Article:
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2018 marks the 30th year Cifas has been in operation. We've seen massive changes during that time – both in how fraud is committed and how we combat it, and also in the world we live in. Technology has revolutionised how we communicate and made the world a much smaller place. As society has changed, so has fraud, evolving and adapting to new technologies.
A ship owner called Hegestratus insured a ship loaded with corn. In fact, the ship had an empty hold, and he planned to sink his vessel, make it back to shore on a raft, and pocket the value of the boat and the non-existent corn.
After the deregulation of financial services in 1986, there was a rapid increase in levels of fraud as new players entered the market, such as retailers with their own store cards.
In the 1990s the most common type of fraud reported was application fraud – when an account is opened using fake or stolen documents in your name, using the account to withdraw cash, get credit, or find other ways to defraud you.
The 2000s saw a huge increase in identity fraud with people able to apply for products and services online – by 2004 it accounted for 40% of all frauds.
Pre-Internet identity fraud was a much more ‘specialist’ activity. But in the early days of the Internet the availability of false documents online – sold as novelty documents, which weren’t technically illegal – and instructions on how to use them, meant anyone could now commit fraud.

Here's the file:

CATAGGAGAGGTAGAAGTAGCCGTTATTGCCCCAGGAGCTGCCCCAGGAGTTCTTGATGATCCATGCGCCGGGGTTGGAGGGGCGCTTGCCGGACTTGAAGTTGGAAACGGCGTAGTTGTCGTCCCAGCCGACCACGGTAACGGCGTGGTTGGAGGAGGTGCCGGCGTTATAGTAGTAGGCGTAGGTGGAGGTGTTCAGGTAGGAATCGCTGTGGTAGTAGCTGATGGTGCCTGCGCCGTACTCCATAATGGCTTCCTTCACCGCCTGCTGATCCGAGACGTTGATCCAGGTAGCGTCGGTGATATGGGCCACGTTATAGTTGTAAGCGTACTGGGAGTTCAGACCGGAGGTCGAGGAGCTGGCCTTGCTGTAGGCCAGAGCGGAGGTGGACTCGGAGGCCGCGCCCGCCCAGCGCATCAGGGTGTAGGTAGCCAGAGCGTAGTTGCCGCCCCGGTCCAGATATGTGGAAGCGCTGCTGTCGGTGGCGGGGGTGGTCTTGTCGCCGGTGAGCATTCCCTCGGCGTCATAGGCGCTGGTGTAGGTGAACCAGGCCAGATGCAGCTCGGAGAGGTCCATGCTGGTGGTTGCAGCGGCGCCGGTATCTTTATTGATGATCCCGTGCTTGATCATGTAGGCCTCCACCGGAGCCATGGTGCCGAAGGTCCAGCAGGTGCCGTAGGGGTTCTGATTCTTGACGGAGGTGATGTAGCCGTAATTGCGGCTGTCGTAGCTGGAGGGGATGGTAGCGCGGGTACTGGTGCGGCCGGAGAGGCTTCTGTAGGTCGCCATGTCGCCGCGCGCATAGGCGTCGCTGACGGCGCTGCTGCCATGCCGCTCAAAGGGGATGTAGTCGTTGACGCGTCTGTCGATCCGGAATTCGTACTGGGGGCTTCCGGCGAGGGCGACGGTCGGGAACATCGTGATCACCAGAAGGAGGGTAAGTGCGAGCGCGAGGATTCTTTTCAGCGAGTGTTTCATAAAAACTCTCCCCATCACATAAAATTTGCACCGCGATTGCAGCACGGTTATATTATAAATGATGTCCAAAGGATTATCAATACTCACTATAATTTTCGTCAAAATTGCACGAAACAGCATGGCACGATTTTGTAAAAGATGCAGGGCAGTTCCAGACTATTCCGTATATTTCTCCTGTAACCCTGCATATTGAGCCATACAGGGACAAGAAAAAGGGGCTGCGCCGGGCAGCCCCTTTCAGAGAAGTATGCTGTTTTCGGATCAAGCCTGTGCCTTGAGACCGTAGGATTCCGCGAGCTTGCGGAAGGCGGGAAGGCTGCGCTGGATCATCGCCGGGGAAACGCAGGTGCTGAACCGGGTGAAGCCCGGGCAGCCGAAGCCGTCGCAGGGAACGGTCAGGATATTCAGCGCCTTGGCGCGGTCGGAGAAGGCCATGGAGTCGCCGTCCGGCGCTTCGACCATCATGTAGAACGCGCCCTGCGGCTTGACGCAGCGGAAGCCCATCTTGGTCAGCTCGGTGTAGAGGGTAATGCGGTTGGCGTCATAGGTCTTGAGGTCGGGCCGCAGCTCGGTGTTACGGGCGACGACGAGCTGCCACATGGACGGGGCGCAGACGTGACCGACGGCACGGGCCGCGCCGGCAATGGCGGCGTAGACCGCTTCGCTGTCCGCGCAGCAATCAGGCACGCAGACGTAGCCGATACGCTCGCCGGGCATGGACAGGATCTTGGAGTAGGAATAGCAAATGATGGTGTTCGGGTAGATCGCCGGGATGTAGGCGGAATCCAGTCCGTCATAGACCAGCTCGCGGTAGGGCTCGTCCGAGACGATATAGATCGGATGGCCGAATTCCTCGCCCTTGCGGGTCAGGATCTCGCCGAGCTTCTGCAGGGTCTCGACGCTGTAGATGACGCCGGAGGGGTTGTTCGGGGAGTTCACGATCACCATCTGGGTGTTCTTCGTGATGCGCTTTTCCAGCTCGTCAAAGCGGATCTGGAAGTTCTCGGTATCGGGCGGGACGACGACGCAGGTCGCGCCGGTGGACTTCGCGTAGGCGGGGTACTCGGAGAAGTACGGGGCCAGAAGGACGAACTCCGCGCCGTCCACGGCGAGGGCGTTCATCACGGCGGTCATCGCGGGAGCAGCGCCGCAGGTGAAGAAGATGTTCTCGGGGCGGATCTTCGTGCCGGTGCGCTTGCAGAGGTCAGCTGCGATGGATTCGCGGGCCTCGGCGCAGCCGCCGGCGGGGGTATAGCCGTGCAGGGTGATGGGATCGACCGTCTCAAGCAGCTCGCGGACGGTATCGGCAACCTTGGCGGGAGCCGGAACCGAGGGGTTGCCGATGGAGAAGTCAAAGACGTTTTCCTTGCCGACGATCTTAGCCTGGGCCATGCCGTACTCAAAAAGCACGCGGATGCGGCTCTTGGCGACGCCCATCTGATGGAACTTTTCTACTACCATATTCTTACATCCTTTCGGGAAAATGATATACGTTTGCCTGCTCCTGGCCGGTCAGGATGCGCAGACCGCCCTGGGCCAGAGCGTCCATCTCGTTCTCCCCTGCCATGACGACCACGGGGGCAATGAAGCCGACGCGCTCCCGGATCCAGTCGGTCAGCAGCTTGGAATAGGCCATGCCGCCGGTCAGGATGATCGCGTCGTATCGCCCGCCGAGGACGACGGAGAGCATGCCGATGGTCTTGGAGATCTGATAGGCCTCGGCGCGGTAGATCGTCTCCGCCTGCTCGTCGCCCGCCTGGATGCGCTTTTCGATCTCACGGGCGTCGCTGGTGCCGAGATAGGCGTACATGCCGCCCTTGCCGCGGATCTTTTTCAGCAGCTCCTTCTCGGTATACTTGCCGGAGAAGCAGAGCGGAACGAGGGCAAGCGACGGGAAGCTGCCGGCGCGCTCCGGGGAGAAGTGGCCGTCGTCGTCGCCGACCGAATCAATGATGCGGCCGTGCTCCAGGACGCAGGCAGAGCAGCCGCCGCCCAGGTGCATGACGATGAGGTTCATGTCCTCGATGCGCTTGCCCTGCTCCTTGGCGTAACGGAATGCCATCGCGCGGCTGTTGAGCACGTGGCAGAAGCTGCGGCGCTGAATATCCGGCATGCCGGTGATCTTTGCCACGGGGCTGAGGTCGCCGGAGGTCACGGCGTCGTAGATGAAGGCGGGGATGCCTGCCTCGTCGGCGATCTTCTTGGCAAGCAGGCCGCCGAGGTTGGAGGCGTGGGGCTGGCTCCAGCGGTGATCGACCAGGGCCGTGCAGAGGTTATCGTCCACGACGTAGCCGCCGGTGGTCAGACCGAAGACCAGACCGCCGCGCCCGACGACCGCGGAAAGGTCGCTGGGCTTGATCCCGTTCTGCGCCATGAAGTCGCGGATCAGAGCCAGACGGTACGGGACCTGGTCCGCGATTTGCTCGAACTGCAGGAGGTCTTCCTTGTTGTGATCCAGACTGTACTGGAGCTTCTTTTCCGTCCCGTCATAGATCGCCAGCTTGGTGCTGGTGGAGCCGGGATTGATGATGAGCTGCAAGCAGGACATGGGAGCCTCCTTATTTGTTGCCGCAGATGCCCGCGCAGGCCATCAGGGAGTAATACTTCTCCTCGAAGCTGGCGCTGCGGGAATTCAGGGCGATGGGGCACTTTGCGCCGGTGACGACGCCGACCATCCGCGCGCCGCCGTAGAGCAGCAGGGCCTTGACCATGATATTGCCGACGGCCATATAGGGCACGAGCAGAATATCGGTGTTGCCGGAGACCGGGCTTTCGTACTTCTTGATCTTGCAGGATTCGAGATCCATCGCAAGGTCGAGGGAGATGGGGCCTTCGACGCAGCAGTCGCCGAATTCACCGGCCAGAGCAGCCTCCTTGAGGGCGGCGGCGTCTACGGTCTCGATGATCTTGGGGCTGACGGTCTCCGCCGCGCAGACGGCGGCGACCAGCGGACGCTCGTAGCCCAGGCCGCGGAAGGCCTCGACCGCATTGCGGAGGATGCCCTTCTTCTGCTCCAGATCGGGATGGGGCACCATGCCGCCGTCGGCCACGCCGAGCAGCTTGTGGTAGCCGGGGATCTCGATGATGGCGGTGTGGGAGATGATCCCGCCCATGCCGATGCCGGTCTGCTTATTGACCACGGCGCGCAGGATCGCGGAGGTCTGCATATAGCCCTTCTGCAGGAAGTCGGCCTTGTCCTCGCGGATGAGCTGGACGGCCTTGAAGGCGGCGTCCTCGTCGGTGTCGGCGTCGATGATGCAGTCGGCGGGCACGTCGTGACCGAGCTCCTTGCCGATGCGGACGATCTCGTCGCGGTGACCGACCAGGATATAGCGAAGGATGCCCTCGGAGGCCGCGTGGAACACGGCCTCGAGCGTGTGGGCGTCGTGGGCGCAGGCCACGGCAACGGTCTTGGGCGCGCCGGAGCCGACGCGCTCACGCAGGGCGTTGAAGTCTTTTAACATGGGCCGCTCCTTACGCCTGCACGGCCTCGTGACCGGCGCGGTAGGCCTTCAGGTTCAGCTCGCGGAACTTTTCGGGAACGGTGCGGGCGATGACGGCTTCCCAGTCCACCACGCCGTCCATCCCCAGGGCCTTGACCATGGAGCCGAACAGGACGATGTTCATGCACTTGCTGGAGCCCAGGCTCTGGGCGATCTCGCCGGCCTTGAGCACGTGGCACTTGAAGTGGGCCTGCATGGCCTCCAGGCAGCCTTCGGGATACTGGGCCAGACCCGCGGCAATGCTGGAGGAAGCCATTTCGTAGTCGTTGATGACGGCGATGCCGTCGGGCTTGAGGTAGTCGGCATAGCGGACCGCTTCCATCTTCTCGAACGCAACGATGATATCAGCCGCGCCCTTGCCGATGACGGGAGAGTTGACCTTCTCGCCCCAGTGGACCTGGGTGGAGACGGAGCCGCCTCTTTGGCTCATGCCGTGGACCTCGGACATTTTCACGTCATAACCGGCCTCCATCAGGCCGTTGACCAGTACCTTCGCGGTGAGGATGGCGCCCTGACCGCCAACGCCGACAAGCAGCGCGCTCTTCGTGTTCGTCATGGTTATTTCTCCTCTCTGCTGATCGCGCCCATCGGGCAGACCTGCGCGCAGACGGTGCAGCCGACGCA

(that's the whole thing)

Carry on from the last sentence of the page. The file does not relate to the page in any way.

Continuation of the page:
The Fraud Act 2006 came into effect in 2007, giving a statutory definition of the offence and defining it in three classes: false representation, failing to disclose information, and abuse of position.
The 2008 financial crisis impacted fraudsters as well – credit limits increased, meaning many fraudulent applications were declined as they failed the credit check.
In the last 10 years, the number of people fraudulently abusing their bank account has doubled – mostly money laundering activity such as ‘money muling’.
Identity fraud hit an all-time high in 2017 with more than 175,000 cases registered with Cifas – in 95% of those cases an innocent party was impersonated.
Cifas members prevented
£14bn in fraud
over the last 30 years
Fraud is the number one crime in the UK
is lost each year due to fraud – it accounts
for nearly half of all recorded crime
are recorded to Cifas every day – that's one every two minutes
Fraud losses at UK cash machines (such as via ‘shoulder surfing’ – criminals seeing the PIN number entered then stealing the card using distraction or pickpocketing) were down in 2017, but still reached the highest figures since 2009.
Fraud is never the ‘victimless crime’ it’s generally thought of – the gains of fraud often fund other harmful criminal activity such as terrorism, drug trafficking and people smuggling.
As of July 2018 the Banking Protocol – an initiative between police, banking institutions and Trading Standards, which aims to identify, and intervene in, vulnerable victims being defrauded – had accumulated nearly £31.5 million in prevented fraud and resulted in 240 arrests.
"The IoT is a veritable treasure trove for cybercriminals and fraudsters. Checking every box on their to-do list, the IoT has billions of vulnerable devices, a huge attack surface, no regulation and vast quantities of personal data.”
As use of blockchain grows, the anti-fraud world is paying more attention to the potential risks – a recent survey by EY found 32% of legal, compliance and anti-fraud professionals plan to adopt blockchain and distributed ledger technologies in 2018.
Natural-language analytics – looking for narrative patterns symptomatic of fraud in emails – could also be used in the future on text messages, social media interactions, dating site messages, even years-long online 'friendships'.